The mainstream media today reported an increase in initial jobless claims this week to 380,000, an increase of 13,000. This was another huge miss for the consensus of conomists, where the central tendency of expectations was for 359,000 initial claims. The conomic establishment continues to prove its worth week in and week out. The question…
What if housing valuations are in a structural, multi-decade decline?
A strong case can be made that the fundamental supports of the housing market– demographics, employment, creditworthiness and income–will not recover for a generation. I…
If the stock market can never crash again due to the Bernanke Put, then why have all the crash test dummies been ordered up?
I know, I know: the stock market will never go down because Ben Bernanke and the other central bankers won’t let it. …
Over the past week you have heard, read, and seen all kinds of noise about the government’s employment report. I even supplied some of that noise. We’ve seen all kinds of analyses explaining why the data was worse than expected, or better than it looked, etc. To the casual observer, it’s all very confusing. That’s…
The ‘risk off’ trade is commanding the markets. A subtle, but interesting example is the EURCHF.
For four days the EURCHF has held to 1/8th percent away from the official 1.2000 peg. It sits at 1.2016 as I write.
Wherever you look, from China to…
Is Groupon the next Enron? … No. It’s worse.
Before the company even went public, there were signs that internal financial controls weren’t up to snuff.
Now I’m hearing refrains of “three blind mice” as “defrauded” investors line up to have their day in court. You might as well say the “dog ate my homework.” It’s not like no one knew this was coming. The U.S. Securities and Exchange Commission (SEC) made management redo Groupon’s financial statements and accounting practices not once, but twice before the company’s January 2011 initial public offering (IPO).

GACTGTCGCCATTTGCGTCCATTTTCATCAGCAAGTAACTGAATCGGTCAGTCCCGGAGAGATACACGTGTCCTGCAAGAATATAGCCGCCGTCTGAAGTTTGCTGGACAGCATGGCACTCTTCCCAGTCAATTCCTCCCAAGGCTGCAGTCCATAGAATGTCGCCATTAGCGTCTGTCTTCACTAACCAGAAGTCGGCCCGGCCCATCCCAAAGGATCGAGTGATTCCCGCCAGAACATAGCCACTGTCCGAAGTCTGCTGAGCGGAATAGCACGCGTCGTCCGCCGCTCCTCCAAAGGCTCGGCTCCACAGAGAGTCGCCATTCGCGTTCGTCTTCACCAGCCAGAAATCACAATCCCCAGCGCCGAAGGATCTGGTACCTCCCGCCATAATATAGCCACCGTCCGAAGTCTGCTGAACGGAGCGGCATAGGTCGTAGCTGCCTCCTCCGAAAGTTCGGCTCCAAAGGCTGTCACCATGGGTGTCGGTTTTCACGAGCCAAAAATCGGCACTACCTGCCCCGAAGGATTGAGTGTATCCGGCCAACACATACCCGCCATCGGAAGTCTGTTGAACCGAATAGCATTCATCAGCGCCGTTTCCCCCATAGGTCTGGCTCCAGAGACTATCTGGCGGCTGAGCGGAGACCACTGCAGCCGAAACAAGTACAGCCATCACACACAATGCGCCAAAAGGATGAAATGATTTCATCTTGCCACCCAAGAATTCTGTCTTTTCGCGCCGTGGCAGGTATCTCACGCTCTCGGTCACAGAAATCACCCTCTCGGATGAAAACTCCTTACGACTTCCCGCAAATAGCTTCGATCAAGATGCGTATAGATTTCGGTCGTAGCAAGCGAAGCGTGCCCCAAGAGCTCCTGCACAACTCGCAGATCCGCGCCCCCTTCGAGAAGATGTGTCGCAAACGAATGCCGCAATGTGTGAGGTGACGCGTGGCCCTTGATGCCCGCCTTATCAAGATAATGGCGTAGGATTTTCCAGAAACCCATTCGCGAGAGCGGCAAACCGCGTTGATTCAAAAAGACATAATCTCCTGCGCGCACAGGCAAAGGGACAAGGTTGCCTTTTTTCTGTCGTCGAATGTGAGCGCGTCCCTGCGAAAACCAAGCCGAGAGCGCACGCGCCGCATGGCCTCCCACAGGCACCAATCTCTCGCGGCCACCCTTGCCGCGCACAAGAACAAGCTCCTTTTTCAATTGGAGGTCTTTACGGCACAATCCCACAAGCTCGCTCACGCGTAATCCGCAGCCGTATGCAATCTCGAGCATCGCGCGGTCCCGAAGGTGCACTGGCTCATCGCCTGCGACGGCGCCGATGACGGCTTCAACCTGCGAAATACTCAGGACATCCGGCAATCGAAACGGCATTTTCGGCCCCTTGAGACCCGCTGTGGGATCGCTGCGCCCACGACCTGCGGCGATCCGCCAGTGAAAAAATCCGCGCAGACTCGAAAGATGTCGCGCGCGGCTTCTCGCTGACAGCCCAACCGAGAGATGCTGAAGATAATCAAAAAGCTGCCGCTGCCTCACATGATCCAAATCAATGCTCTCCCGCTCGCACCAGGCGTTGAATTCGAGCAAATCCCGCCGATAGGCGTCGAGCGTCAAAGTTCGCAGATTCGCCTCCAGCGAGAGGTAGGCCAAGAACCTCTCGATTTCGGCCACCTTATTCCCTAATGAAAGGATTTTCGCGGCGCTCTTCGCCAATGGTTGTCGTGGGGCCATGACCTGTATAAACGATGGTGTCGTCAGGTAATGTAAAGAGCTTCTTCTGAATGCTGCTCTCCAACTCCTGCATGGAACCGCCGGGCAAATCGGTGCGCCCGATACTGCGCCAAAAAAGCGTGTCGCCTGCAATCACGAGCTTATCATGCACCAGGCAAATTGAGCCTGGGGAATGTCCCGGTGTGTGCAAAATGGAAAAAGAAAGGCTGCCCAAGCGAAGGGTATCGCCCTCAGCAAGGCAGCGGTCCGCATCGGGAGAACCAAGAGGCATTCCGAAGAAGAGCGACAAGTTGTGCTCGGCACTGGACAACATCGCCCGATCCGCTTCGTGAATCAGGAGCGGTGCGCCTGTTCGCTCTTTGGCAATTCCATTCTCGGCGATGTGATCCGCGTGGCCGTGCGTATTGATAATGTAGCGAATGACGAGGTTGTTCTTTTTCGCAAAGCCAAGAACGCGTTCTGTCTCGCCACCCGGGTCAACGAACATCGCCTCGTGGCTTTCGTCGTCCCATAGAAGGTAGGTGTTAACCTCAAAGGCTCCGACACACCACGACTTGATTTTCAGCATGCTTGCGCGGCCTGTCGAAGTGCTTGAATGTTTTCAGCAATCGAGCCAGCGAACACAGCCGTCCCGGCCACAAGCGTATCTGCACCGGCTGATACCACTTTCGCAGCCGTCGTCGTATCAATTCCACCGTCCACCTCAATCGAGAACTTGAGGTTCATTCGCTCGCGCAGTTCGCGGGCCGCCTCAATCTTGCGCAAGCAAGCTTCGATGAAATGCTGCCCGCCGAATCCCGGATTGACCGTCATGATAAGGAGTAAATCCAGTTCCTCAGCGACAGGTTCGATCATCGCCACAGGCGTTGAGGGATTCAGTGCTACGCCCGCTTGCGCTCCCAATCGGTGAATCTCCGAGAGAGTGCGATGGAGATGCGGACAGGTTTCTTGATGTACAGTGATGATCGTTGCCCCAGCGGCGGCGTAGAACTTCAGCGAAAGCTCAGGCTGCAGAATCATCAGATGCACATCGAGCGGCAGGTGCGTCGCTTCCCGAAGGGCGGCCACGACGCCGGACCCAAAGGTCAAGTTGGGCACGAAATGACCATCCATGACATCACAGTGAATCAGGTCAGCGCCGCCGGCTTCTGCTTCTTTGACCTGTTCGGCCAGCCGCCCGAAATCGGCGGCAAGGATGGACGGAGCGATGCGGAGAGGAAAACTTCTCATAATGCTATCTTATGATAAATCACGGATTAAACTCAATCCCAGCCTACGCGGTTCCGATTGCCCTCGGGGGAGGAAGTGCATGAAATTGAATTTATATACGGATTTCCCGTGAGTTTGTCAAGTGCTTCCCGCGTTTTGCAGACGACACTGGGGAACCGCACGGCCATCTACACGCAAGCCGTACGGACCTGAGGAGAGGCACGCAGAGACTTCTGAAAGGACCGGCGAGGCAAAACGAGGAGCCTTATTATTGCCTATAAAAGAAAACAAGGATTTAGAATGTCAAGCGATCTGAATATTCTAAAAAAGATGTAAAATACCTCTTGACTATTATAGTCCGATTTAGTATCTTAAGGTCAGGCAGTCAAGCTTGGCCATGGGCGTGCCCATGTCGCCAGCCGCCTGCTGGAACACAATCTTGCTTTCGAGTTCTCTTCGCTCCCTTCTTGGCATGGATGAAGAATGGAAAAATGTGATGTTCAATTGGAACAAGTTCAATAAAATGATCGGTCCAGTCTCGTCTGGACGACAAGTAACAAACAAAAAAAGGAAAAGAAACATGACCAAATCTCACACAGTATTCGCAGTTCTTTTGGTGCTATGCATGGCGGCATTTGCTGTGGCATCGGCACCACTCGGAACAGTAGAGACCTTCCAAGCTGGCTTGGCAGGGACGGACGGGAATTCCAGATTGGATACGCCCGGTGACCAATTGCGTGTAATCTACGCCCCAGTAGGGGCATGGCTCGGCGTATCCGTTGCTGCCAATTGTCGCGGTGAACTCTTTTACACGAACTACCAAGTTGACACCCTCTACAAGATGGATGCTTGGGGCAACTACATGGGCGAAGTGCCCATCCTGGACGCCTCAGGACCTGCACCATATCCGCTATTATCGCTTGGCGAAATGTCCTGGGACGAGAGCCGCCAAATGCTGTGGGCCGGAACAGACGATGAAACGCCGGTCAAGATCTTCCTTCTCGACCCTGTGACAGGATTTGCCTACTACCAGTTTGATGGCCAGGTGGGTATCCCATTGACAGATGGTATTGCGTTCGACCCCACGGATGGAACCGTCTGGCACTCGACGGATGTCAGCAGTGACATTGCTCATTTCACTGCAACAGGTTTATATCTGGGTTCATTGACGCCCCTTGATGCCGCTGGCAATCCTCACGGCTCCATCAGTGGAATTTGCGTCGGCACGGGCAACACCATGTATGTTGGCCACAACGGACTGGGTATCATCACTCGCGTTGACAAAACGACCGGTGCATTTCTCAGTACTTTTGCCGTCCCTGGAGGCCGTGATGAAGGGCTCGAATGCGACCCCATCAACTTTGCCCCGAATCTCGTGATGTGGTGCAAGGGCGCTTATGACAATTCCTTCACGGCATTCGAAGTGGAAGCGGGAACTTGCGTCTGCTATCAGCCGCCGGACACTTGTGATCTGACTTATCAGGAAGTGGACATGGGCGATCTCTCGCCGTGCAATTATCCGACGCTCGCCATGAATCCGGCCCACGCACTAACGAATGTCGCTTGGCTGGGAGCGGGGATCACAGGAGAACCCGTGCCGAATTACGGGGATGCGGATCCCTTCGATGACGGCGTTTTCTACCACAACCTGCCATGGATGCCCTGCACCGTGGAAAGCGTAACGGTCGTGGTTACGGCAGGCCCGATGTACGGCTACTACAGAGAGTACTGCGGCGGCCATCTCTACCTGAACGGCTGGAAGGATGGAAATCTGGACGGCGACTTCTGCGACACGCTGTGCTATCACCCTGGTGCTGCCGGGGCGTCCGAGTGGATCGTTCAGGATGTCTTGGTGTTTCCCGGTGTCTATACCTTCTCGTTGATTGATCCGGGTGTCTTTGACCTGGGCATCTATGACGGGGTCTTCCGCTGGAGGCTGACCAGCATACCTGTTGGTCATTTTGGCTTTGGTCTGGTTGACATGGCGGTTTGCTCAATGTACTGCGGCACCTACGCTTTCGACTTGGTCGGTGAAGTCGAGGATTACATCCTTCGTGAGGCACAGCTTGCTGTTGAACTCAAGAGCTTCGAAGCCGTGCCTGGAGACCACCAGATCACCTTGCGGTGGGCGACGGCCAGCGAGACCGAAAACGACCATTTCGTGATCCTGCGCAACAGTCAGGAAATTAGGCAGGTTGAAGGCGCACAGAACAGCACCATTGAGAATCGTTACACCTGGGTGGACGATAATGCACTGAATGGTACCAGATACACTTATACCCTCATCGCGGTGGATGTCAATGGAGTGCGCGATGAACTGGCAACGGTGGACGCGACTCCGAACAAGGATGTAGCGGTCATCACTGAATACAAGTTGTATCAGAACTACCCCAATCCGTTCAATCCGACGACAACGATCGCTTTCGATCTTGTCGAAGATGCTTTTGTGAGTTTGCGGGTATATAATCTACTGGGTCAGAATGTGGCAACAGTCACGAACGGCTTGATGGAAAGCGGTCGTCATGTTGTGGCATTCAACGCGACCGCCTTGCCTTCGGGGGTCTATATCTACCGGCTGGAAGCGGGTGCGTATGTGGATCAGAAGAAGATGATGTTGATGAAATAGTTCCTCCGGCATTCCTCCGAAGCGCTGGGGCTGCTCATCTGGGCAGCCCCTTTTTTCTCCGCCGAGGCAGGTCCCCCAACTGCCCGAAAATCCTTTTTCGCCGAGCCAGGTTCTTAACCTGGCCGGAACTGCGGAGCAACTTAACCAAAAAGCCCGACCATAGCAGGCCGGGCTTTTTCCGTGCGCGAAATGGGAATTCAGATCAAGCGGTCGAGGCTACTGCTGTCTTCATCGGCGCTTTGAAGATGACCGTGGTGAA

The first time involved including the cost of marketing in operating income – duh. The second was to force the company to deduct merchant payments from revenues – double duh!
Both are basic accounting principles.
If you spent $2 to gain $1 in orders you have to report that as a $1 loss if you’re dealing with cold, hard cash. Also, if you have $1 in merchant payments, you can’t count that as $2 in revenues, unless apparently you work at Groupon and love accrual accounting.
It’s not like Groupon execs can claim they didn’t know.
It’s abundantly clear to me that the “company” has very little, if any, understanding of REG FD and securities litigation.
(REG FD, in case you are not familiar with it, is short for Regulation Fair Disclosure which the SEC adopted Aug. 15, 2000. REG FD is intended to eliminate selective disclosure of material non-public information.)
But I have a hunch they’re going to find out the hard way.
Groupon’s “Material Weakness”
When the SEC came knocking again on April 2nd the company was forced to restate its Q4 financials. That summarily reduced Groupon’s revenue by $14 million and profits – assuming there were any to begin with – by $22.6 million.
In an official statement, Ernst & Young, the company’s primary auditor, noted “material weakness” with regard to the company’s internal controls. Investors simply noted that they’d better get going while the going was good.
Groupon’s share price tumbled 16.87% Monday alone and is down 55% from its peak.
Is there a Baby Boomer so dim in this land of rackets and swindles who thinks that he or she will escape the wrath of the Millennials rising? The developing story is so obvious that only an academic economist could fail to notice. Here’s how it will go: some months from now, as the financial unwind worsens, and the mirage of gainful employment shimmers away to nothing, and the technocrats of Europe meet…
We are like passengers on the Titanic ten minutes after its fatal encounter with the iceberg: the idea that the ship will sink is beyond belief.
As we all know, the “unsinkable” Titanic suffered a glancing collision with an iceberg on …
By William K. Black April 9, 2012 is the twenty-fifth anniversary of the most infamous savings and loan fraud, Charles Keating’s, successful use of five U.S. Senators to escape sanction for a massive violation of the law. The Senators were … Continue reading →